The Dangers of SVR’s (Standard Variable Rate) Mortgages

by Mark Alexander

16:21 PM, 23rd January 2012
About 9 years ago

The Dangers of SVR’s (Standard Variable Rate) Mortgages

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The Dangers of SVR’s (Standard Variable Rate) Mortgages

Ever since I got into this business I have avoided SVR (Standard Variable Rate) mortgages or discounted/fixed rate mortgage products that revert to an SVR like the plague. Now I’m not talking about bank base rate trackers or LIBOR rates, they are fine. I prefer bank base rate trackers myself but that’s another story and I’m rambling now so I will move on.

The SVRs that make the hairs on the back of my neck stand up are those which lenders will tell you they set based on “market forces”. The lenders will have you believe they will always be competitive in their pricing on the basis that it would affect their market share if they weren’t.

But what if they wanted to get out of a certain market? Where’s their incentive to price competitively then? What if you couldn’t refinance at that point, say because your earnings or credit status had changed or your property had fallen in value?

What levels of rates do you think the likes of Mortgage Express, Irish Permanent, GMAC or Capital Homeloans would be charging today if they were not contractually tied into providing your mortgage at bank base rate or LIBOR plus a fixed margin of X?

I’ve decided to write about this as I want to remortgage one of my properties to do another deal. My instructions to my broker was that I wanted the best fixed or discounted rate which reverts to a bank base rate tracker. The response was, “the majority of  lenders currently revert to SVR based products, there are lenders which will lend to portfolio landlords, but based on your current exposure levels to them, there are no suitable options“.

So my choice is, accept an SVR reversion rate or do nothing. I could go commercial but that would entail committing to a capital repayment mortgage and that would mess up my cashflow. If I was a newbie, amateur landlord there would be a few products available to me but I’m not. I’m an established priofessional landlord.

The mind boggles!

It makes me realise that the banking world is still as barmy as it ever was! Why would lenders make more products available to newbies over and above those available to a portfolio landlord?

This is turning into a bit of a rant isn’t it?

Oh well, in for a penny and all that …….

SVR Mortgage Reversion Terms – The Rant Continues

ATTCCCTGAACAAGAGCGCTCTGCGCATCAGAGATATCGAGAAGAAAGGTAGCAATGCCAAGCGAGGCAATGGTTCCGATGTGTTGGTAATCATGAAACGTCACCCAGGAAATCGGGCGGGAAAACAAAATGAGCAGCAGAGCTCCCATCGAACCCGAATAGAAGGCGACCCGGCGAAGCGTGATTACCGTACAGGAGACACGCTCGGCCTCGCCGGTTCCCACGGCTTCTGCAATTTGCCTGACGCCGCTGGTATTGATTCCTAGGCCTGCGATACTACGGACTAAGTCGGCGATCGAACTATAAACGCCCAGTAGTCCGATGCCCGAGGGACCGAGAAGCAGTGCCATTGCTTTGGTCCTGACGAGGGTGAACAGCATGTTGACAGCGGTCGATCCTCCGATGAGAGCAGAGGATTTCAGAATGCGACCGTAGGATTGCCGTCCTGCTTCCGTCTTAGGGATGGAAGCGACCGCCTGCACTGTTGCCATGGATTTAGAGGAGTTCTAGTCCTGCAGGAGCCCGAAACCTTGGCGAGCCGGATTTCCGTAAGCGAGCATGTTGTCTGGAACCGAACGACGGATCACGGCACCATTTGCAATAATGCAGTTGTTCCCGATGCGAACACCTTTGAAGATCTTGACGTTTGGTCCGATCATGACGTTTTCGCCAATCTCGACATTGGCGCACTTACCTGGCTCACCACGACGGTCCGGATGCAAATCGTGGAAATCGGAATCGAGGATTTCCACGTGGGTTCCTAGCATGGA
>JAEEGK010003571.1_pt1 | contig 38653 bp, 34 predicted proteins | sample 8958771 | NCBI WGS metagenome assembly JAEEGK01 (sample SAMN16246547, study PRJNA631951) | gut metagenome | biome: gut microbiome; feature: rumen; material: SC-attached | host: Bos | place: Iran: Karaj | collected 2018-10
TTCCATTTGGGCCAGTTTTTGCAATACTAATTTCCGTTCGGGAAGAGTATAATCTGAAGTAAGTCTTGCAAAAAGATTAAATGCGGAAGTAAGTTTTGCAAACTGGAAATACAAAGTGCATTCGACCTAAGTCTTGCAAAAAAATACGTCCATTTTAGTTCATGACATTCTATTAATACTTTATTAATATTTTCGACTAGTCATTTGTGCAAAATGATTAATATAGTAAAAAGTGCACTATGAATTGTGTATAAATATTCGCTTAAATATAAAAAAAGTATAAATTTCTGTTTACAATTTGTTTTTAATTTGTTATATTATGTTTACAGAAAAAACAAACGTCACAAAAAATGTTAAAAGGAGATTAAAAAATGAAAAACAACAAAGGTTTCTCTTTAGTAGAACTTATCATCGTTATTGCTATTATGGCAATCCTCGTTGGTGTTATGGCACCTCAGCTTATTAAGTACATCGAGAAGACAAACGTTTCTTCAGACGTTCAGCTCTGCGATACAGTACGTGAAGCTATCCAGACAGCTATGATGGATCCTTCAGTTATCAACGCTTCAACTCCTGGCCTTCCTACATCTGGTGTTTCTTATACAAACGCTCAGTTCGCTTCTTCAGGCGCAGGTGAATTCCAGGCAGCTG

To finish my story about refinancing before I move on, the bottom line is I’ll not be doing it and I will miss out on doing another deal for now. That’s how strongly I feel about this.

Of course, if you trust bankers there’s no problem is there?  Your mortgage lenders would never increase your standard variable mortgage rate at a point where it is impossible for you to refinance would they?

Well I know different!

I know a chap who refinanced his own home with Bank of Scotland to pay out a divorce settlement about five years ago. Since then his financial position has changed and his house has fallen in value. He remortgaged to the max at the time so he now has very little equity. Even if just one of these two things had occurred he wouldn’t have been able to refinance today. Issue one being income based criteria, issue two being that he couldn’t get the LTV (Loan To Value) he needed.

His mortgage started out as a discounted base rate tracker for the first couple of years and when base rates fell sharply he was laughing all the way to the bank. However, his mortgage has now reverted to the contracted SVR and he’s paying nearly 5%. If at the time of remortgaging with this very same lender he had chosen their lifetime base rate tracker he’d be paying less than 2% now. The banks publicised SVR rate for new borrowers is also substantially lower than he’s paying so what’s the banks justification for charging him more do you think?

Thank banks answer – RISK!

Plain and simple. He can’t argue that can he? He can’t refinance because his LTV is higher than when he took the mortgage and his income is lower. Of course it’s a greater risk now, however, if he’d have elected for the lifetime base rate tracker deal at the time of remortgaging he’d still be on that rate and the risk to the bank would be no different.

So you have been warned, avoid mortgage deals that revert to SVR (Standard Variable Rate) like the plague, unless of course you can absolutely guarantee that your personal circumstances, financial circumstances and the value of your property will never deteriorate. And even if you could guarantee that, which of course you can’t, that will still leave you having to trust bankers.

By the way, this isn’t a new method of profiteering the banks have just discovered. They were stitching people up on SVR’s when I got into this business in 1989 and probably well before that.